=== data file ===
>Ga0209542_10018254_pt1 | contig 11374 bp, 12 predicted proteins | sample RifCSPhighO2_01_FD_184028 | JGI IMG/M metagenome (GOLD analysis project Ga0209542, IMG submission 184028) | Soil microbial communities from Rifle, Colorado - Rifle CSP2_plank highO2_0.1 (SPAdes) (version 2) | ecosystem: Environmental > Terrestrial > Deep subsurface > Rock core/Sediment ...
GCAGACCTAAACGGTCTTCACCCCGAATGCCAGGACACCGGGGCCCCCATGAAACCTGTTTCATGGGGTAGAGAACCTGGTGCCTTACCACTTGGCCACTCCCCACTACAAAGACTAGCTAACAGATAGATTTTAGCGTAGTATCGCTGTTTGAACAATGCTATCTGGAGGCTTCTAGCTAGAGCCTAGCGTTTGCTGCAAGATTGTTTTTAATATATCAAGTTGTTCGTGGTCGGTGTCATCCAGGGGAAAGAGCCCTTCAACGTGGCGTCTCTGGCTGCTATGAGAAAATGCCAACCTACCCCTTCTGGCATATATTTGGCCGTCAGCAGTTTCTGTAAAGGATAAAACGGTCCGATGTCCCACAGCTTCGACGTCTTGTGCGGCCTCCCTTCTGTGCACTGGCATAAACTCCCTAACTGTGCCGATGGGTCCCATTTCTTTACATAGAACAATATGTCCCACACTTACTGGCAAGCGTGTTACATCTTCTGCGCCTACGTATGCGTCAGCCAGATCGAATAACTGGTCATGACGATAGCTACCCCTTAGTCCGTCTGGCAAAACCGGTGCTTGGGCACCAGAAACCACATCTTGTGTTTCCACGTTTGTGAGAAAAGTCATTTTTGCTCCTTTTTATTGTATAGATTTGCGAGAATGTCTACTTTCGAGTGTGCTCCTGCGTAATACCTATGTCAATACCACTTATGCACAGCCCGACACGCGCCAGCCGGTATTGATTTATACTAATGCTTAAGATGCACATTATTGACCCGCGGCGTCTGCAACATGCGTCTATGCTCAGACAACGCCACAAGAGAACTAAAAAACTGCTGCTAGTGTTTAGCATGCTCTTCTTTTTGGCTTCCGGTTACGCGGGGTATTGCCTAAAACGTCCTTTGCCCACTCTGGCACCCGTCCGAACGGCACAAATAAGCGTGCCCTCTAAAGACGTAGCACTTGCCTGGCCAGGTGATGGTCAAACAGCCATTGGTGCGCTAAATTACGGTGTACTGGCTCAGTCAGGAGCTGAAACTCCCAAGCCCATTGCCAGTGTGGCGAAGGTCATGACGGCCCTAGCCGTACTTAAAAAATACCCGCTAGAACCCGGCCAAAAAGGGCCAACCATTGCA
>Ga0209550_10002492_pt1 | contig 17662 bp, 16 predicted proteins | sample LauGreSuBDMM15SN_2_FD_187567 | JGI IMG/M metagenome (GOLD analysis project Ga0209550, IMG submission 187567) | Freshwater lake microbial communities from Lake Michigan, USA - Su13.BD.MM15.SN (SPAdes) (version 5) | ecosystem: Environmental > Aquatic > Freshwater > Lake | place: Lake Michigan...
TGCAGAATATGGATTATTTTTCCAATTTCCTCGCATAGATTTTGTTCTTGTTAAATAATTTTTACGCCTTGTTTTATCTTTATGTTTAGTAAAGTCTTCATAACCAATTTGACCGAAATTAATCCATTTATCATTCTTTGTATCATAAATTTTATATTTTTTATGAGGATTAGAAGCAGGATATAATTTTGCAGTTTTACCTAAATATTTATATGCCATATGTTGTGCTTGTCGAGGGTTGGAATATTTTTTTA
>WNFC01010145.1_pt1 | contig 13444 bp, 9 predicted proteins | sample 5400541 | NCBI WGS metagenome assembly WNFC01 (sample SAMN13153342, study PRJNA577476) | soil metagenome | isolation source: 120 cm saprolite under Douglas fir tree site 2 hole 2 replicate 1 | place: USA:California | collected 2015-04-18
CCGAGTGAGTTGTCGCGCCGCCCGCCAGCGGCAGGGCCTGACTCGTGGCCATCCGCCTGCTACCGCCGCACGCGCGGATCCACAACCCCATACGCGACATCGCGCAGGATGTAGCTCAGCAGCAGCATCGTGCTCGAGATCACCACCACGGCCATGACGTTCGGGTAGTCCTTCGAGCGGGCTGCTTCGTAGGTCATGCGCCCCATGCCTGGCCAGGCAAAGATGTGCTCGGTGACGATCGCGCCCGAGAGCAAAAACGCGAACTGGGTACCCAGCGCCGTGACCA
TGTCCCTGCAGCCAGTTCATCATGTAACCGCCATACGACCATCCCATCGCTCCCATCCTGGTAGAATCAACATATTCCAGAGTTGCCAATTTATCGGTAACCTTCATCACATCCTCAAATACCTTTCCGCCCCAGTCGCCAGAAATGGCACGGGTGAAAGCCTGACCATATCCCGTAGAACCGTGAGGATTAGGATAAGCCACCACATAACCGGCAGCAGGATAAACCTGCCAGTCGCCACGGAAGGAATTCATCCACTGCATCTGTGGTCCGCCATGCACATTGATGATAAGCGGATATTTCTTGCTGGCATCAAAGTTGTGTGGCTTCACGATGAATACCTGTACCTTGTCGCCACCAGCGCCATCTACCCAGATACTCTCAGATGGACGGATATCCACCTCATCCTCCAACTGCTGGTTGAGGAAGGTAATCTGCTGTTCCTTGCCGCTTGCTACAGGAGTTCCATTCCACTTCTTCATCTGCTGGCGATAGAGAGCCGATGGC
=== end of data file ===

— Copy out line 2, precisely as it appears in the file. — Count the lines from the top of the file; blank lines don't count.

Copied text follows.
GCAGACCTAAACGGTCTTCACCCCGAATGCCAGGACACCGGGGCCCCCATGAAACCTGTTTCATGGGGTAGAGAACCTGGTGCCTTACCACTTGGCCACTCCCCACTACAAAGACTAGCTAACAGATAGATTTTAGCGTAGTATCGCTGTTTGAACAATGCTATCTGGAGGCTTCTAGCTAGAGCCTAGCGTTTGCTGCAAGATTGTTTTTAATATATCAAGTTGTTCGTGGTCGGTGTCATCCAGGGGAAAGAGCCCTTCAACGTGGCGTCTCTGGCTGCTATGAGAAAATGCCAACCTACCCCTTCTGGCATATATTTGGCCGTCAGCAGTTTCTGTAAAGGATAAAACGGTCCGATGTCCCACAGCTTCGACGTCTTGTGCGGCCTCCCTTCTGTGCACTGGCATAAACTCCCTAACTGTGCCGATGGGTCCCATTTCTTTACATAGAACAATATGTCCCACACTTACTGGCAAGCGTGTTACATCTTCTGCGCCTACGTATGCGTCAGCCAGATCGAATAACTGGTCATGACGATAGCTACCCCTTAGTCCGTCTGGCAAAACCGGTGCTTGGGCACCAGAAACCACATCTTGTGTTTCCACGTTTGTGAGAAAAGTCATTTTTGCTCCTTTTTATTGTATAGATTTGCGAGAATGTCTACTTTCGAGTGTGCTCCTGCGTAATACCTATGTCAATACCACTTATGCACAGCCCGACACGCGCCAGCCGGTATTGATTTATACTAATGCTTAAGATGCACATTATTGACCCGCGGCGTCTGCAACATGCGTCTATGCTCAGACAACGCCACAAGAGAACTAAAAAACTGCTGCTAGTGTTTAGCATGCTCTTCTTTTTGGCTTCCGGTTACGCGGGGTATTGCCTAAAACGTCCTTTGCCCACTCTGGCACCCGTCCGAACGGCACAAATAAGCGTGCCCTCTAAAGACGTAGCACTTGCCTGGCCAGGTGATGGTCAAACAGCCATTGGTGCGCTAAATTACGGTGTACTGGCTCAGTCAGGAGCTGAAACTCCCAAGCCCATTGCCAGTGTGGCGAAGGTCATGACGGCCCTAGCCGTACTTAAAAAATACCCGCTAGAACCCGGCCAAAAAGGGCCAACCATTGCA